But I should have been thinking about the other side of the coin: all the sane-smart banks that didn't get to get big like WaMu did because the government rigged the acquisition process so that crazy-stupid banks were more likely to get merger approval. WaMu got permission from the government to make 29 acquisitions from 1990 onward. A smart-sane bank wouldn't. 
That WaMu sincerely believed that it was going to make a fortune handing big mortgages to mariachi singers, illegal immigrants, and Department of Motor Vehicle clerks etc. etc. seems clear. After all, WaMu not only originated about one out of every eight mortgages in the U.S., but it also held on to a fair number of them instead of securitizing them and dumping them on Wall Street. 
WaMu explained its minority-oriented strategy over and over again. Robert O'Connor wrote in Mortgage Banking, October 2003: 
"… Porter says that Washington Mutual takes the CRA very seriously. But he adds the bank regards the CRA as a floor rather than a ceiling. He says the company, and its employees, want to surpass the regulatory standard for institutions to meet the credit needs of their communities. Porter points out, for instance, that the bank's $375-billion, 10-year lending commitment was not necessarily dictated by the CRA. 'It was good from the company's perspective,' he says. 'It was good from the community perspective, and it actually gives us a higher bar that we want to achieve.' …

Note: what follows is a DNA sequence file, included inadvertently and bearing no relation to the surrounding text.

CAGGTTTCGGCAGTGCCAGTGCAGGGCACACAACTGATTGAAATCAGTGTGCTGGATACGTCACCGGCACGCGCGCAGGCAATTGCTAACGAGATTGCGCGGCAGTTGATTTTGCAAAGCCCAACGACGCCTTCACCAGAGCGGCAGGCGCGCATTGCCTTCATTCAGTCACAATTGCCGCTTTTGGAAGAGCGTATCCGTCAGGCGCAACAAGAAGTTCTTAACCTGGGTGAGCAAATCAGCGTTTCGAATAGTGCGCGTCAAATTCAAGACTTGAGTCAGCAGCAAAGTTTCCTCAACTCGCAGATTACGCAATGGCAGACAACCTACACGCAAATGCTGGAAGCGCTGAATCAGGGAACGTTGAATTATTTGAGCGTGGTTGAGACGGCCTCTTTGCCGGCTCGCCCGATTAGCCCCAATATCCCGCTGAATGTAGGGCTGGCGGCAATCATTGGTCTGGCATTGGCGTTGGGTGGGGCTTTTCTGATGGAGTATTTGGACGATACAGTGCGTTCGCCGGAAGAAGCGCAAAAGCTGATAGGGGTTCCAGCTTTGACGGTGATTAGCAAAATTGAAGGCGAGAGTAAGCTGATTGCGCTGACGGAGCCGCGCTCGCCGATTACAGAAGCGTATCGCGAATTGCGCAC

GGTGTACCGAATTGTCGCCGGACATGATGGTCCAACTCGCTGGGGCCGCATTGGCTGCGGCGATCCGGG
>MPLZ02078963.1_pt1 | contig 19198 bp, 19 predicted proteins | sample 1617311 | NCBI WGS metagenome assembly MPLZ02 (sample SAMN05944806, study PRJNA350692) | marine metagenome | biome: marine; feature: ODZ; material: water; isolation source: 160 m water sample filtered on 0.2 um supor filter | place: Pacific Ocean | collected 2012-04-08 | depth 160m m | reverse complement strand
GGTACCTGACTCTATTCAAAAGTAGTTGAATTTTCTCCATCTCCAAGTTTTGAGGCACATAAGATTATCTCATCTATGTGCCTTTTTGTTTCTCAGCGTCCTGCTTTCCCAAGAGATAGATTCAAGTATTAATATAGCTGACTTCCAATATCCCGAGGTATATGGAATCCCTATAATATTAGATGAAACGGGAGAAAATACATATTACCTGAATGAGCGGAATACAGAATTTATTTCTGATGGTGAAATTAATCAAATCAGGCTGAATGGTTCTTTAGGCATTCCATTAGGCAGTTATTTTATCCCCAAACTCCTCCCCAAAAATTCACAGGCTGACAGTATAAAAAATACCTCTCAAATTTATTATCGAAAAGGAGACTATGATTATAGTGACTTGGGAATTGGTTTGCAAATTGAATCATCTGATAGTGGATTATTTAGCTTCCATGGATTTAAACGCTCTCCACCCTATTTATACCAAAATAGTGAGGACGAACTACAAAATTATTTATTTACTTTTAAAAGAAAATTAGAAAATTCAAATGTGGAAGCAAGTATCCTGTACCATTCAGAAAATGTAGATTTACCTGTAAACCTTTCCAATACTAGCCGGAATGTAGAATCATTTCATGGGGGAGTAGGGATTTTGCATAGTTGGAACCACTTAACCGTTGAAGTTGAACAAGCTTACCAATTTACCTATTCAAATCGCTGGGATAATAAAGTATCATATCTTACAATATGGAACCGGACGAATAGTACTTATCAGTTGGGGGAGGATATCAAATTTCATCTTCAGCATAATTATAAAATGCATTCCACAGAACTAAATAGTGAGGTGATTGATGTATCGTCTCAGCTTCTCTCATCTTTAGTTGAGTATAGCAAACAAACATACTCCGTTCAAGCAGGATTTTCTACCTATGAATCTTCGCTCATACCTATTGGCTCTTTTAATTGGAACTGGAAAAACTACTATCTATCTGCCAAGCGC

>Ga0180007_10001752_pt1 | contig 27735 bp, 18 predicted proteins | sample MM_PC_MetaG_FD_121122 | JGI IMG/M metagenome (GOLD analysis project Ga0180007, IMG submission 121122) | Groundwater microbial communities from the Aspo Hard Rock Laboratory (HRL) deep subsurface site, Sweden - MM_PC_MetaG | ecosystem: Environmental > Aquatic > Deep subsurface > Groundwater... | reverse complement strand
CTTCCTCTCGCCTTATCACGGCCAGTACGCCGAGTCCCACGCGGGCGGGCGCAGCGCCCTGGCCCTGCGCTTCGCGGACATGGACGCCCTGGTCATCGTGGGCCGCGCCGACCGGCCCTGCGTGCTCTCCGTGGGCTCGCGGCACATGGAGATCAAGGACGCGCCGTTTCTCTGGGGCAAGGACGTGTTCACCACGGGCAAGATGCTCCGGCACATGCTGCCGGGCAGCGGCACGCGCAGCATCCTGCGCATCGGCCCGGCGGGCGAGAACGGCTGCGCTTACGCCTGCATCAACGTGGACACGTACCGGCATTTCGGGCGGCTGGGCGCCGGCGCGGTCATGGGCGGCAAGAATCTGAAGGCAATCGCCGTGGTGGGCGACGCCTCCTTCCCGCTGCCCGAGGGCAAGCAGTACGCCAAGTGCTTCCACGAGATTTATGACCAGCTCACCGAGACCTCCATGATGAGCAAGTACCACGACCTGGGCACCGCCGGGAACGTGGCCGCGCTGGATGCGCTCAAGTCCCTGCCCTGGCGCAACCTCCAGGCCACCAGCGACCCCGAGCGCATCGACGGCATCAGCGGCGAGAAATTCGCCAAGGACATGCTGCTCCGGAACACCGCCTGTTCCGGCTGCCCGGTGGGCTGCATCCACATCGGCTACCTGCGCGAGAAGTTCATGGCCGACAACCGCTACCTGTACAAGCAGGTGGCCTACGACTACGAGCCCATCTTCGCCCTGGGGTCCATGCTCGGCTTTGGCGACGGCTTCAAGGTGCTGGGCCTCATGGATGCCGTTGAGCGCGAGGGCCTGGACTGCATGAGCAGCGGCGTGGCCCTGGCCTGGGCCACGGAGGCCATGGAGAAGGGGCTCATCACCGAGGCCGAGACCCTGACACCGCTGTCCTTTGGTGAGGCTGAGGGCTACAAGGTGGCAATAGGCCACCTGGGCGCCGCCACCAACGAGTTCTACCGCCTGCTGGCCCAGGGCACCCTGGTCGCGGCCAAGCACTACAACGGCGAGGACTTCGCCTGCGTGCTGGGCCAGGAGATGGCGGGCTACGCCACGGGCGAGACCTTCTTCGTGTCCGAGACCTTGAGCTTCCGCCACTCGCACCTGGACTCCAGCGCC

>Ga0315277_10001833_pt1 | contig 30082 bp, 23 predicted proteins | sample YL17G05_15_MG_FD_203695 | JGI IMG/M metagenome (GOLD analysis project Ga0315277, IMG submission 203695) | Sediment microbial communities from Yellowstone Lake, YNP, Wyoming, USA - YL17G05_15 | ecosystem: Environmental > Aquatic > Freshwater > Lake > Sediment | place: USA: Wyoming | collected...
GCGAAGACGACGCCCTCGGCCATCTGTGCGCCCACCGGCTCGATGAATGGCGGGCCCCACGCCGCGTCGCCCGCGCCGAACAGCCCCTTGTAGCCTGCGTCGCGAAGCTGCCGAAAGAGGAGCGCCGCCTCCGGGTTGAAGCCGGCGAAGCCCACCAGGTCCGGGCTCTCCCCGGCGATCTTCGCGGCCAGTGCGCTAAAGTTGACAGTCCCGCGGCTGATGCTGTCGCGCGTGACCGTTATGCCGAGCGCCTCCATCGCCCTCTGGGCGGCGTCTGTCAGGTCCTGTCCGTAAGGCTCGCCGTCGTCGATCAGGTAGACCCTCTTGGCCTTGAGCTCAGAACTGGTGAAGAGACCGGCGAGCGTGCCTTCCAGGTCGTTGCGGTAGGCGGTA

"Despite the strength of its portfolio operation, Washington Mutual is also committed to the secondary market. Early this year, it entered into a five-year strategic alliance with Fannie Mae Fannie Mae: to encourage home-buying among a number of groups, including immigrants, minorities, first-time buyers first-time buyer  first-time buyer and people with low and moderate incomes. The goal is to generate $85 billion in mortgage lending." 
And here's a 2003 WaMu press release that sounds like Dave Barry wrote it: 
"Helping to build strong, vibrant communities wherever Washington Mutual does business is integral to the company's long-term strategy. The Community and External Affairs Division oversees all community investment and development activities to ensure that Washington Mutual fulfills its community goals in the most strategic way possible." 
Why was WaMu, with its derisible strategy, able to buy out so many big lenders? 
To understand it, think about it the other way around: why didn't more prudent financial institutions outbid WaMu for acquisitions? ...
The CRA drives the climate of opinion in the entire mortgage industry. If you wanted to be able to buy other banks, you had to play ball.